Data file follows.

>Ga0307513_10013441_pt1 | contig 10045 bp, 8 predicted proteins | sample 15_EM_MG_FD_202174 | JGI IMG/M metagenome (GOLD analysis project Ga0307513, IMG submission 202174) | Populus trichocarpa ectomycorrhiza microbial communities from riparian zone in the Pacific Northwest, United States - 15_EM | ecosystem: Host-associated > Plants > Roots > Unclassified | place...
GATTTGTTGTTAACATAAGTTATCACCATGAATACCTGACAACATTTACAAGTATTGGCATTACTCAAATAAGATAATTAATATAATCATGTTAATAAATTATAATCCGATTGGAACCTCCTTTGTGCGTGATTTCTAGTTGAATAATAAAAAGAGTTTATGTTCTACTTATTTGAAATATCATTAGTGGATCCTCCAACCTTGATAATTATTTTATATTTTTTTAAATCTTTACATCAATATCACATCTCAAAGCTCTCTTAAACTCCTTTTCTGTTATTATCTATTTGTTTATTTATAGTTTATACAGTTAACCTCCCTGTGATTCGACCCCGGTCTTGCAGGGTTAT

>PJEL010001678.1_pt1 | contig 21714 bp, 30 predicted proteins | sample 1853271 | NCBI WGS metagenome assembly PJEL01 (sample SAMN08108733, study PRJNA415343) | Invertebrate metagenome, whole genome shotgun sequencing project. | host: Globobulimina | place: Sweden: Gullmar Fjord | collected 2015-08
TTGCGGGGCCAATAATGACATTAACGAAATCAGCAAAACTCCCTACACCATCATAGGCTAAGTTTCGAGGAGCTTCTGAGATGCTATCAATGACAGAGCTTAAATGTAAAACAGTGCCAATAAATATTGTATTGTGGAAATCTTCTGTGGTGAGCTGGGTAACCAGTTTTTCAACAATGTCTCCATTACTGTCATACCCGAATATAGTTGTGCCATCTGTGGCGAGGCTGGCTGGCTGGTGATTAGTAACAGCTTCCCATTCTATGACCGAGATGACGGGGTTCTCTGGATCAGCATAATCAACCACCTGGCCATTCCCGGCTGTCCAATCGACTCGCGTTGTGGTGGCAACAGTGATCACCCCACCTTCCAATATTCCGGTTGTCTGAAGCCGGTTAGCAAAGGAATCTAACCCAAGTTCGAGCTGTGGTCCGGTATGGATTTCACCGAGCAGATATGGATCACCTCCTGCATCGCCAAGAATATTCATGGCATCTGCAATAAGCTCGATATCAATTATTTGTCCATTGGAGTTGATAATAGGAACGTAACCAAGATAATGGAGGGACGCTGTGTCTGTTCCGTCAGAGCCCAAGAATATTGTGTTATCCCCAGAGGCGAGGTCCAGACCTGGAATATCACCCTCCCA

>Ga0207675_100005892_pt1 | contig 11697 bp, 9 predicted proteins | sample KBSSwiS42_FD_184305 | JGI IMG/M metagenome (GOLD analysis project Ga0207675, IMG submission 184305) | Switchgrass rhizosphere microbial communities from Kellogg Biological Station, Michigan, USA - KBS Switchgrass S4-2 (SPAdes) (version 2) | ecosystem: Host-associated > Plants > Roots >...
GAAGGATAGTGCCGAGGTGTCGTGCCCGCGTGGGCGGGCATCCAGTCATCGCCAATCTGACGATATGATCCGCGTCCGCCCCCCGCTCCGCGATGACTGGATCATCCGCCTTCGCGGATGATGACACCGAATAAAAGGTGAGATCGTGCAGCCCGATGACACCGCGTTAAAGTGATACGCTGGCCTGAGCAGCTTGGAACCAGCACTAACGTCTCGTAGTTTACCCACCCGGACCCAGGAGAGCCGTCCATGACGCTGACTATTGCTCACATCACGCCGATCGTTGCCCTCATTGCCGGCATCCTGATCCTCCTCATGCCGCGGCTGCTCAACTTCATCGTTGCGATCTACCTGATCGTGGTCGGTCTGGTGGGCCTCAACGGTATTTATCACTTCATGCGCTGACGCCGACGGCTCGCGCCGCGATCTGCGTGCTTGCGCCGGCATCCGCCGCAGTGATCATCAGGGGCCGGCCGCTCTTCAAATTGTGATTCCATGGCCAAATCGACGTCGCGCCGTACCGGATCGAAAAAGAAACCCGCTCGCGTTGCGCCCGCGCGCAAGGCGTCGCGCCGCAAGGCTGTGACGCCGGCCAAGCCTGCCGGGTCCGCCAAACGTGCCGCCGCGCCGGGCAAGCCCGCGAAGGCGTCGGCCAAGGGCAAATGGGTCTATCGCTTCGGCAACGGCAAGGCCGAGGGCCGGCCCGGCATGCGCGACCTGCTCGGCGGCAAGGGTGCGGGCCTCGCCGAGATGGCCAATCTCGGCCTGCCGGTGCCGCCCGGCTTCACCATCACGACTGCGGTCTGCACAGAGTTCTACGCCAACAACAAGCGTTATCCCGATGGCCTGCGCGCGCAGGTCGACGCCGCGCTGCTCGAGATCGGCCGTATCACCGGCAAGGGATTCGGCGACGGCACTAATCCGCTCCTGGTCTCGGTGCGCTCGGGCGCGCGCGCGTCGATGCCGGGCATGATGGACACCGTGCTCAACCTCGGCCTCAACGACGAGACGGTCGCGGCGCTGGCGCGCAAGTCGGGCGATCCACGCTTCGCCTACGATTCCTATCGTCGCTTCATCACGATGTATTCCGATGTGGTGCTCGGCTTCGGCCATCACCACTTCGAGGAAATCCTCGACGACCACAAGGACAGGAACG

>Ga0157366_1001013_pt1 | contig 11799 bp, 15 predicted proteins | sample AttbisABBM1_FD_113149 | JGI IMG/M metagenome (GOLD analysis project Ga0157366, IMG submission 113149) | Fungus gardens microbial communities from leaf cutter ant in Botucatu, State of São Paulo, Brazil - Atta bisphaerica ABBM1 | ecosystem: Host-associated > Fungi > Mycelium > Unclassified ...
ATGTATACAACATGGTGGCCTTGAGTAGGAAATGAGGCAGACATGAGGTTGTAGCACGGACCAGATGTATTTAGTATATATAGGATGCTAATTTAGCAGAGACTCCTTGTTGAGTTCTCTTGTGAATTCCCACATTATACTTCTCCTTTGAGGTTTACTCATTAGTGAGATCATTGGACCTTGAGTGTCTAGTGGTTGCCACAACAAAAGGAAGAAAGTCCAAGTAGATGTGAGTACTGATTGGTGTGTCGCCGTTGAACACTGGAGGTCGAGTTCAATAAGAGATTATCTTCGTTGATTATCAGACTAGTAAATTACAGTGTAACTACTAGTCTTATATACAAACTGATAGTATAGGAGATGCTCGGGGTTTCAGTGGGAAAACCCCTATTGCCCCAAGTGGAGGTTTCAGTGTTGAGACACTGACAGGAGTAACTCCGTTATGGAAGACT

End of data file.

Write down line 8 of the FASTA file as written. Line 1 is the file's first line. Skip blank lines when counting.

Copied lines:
ATGTATACAACATGGTGGCCTTGAGTAGGAAATGAGGCAGACATGAGGTTGTAGCACGGACCAGATGTATTTAGTATATATAGGATGCTAATTTAGCAGAGACTCCTTGTTGAGTTCTCTTGTGAATTCCCACATTATACTTCTCCTTTGAGGTTTACTCATTAGTGAGATCATTGGACCTTGAGTGTCTAGTGGTTGCCACAACAAAAGGAAGAAAGTCCAAGTAGATGTGAGTACTGATTGGTGTGTCGCCGTTGAACACTGGAGGTCGAGTTCAATAAGAGATTATCTTCGTTGATTATCAGACTAGTAAATTACAGTGTAACTACTAGTCTTATATACAAACTGATAGTATAGGAGATGCTCGGGGTTTCAGTGGGAAAACCCCTATTGCCCCAAGTGGAGGTTTCAGTGTTGAGACACTGACAGGAGTAACTCCGTTATGGAAGACT